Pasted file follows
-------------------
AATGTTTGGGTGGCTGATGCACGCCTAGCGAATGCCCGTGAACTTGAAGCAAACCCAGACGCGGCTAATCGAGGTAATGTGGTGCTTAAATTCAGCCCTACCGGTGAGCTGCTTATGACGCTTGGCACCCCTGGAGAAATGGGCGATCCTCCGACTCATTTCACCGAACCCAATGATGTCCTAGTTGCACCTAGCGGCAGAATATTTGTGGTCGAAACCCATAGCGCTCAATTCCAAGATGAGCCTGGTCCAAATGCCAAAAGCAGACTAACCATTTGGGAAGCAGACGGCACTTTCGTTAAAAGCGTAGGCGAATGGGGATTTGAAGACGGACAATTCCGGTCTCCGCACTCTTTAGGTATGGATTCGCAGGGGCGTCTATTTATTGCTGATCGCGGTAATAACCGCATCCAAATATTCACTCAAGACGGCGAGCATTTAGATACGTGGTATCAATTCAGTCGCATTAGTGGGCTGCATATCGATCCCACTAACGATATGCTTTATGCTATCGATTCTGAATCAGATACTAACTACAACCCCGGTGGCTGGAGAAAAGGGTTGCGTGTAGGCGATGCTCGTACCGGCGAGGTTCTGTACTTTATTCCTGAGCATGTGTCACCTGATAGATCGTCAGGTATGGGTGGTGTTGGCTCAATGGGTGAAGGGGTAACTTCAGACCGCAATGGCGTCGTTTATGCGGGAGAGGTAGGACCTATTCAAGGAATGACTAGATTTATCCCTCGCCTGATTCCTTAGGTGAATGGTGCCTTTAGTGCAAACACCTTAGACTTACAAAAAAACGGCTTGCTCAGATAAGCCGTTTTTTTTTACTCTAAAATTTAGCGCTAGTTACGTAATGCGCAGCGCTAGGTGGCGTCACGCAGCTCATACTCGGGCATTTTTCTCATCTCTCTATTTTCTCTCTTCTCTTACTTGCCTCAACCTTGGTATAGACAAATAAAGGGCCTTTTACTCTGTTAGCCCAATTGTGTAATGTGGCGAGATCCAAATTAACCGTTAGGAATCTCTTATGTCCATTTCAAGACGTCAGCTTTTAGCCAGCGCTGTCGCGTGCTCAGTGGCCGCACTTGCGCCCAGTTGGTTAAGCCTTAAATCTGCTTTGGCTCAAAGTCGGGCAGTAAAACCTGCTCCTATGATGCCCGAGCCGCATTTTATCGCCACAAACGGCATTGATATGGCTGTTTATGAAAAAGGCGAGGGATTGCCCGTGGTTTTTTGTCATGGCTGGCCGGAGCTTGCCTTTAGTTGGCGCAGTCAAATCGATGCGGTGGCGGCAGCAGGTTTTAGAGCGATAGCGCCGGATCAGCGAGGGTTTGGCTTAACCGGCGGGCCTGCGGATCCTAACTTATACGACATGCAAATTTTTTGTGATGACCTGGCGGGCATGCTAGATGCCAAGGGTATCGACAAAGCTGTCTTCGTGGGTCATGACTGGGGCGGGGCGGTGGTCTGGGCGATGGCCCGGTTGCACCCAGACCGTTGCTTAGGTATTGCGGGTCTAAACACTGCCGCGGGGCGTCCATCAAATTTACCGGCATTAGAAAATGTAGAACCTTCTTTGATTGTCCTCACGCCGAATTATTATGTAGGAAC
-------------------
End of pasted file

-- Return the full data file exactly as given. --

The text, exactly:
AATGTTTGGGTGGCTGATGCACGCCTAGCGAATGCCCGTGAACTTGAAGCAAACCCAGACGCGGCTAATCGAGGTAATGTGGTGCTTAAATTCAGCCCTACCGGTGAGCTGCTTATGACGCTTGGCACCCCTGGAGAAATGGGCGATCCTCCGACTCATTTCACCGAACCCAATGATGTCCTAGTTGCACCTAGCGGCAGAATATTTGTGGTCGAAACCCATAGCGCTCAATTCCAAGATGAGCCTGGTCCAAATGCCAAAAGCAGACTAACCATTTGGGAAGCAGACGGCACTTTCGTTAAAAGCGTAGGCGAATGGGGATTTGAAGACGGACAATTCCGGTCTCCGCACTCTTTAGGTATGGATTCGCAGGGGCGTCTATTTATTGCTGATCGCGGTAATAACCGCATCCAAATATTCACTCAAGACGGCGAGCATTTAGATACGTGGTATCAATTCAGTCGCATTAGTGGGCTGCATATCGATCCCACTAACGATATGCTTTATGCTATCGATTCTGAATCAGATACTAACTACAACCCCGGTGGCTGGAGAAAAGGGTTGCGTGTAGGCGATGCTCGTACCGGCGAGGTTCTGTACTTTATTCCTGAGCATGTGTCACCTGATAGATCGTCAGGTATGGGTGGTGTTGGCTCAATGGGTGAAGGGGTAACTTCAGACCGCAATGGCGTCGTTTATGCGGGAGAGGTAGGACCTATTCAAGGAATGACTAGATTTATCCCTCGCCTGATTCCTTAGGTGAATGGTGCCTTTAGTGCAAACACCTTAGACTTACAAAAAAACGGCTTGCTCAGATAAGCCGTTTTTTTTTACTCTAAAATTTAGCGCTAGTTACGTAATGCGCAGCGCTAGGTGGCGTCACGCAGCTCATACTCGGGCATTTTTCTCATCTCTCTATTTTCTCTCTTCTCTTACTTGCCTCAACCTTGGTATAGACAAATAAAGGGCCTTTTACTCTGTTAGCCCAATTGTGTAATGTGGCGAGATCCAAATTAACCGTTAGGAATCTCTTATGTCCATTTCAAGACGTCAGCTTTTAGCCAGCGCTGTCGCGTGCTCAGTGGCCGCACTTGCGCCCAGTTGGTTAAGCCTTAAATCTGCTTTGGCTCAAAGTCGGGCAGTAAAACCTGCTCCTATGATGCCCGAGCCGCATTTTATCGCCACAAACGGCATTGATATGGCTGTTTATGAAAAAGGCGAGGGATTGCCCGTGGTTTTTTGTCATGGCTGGCCGGAGCTTGCCTTTAGTTGGCGCAGTCAAATCGATGCGGTGGCGGCAGCAGGTTTTAGAGCGATAGCGCCGGATCAGCGAGGGTTTGGCTTAACCGGCGGGCCTGCGGATCCTAACTTATACGACATGCAAATTTTTTGTGATGACCTGGCGGGCATGCTAGATGCCAAGGGTATCGACAAAGCTGTCTTCGTGGGTCATGACTGGGGCGGGGCGGTGGTCTGGGCGATGGCCCGGTTGCACCCAGACCGTTGCTTAGGTATTGCGGGTCTAAACACTGCCGCGGGGCGTCCATCAAATTTACCGGCATTAGAAAATGTAGAACCTTCTTTGATTGTCCTCACGCCGAATTATTATGTAGGAAC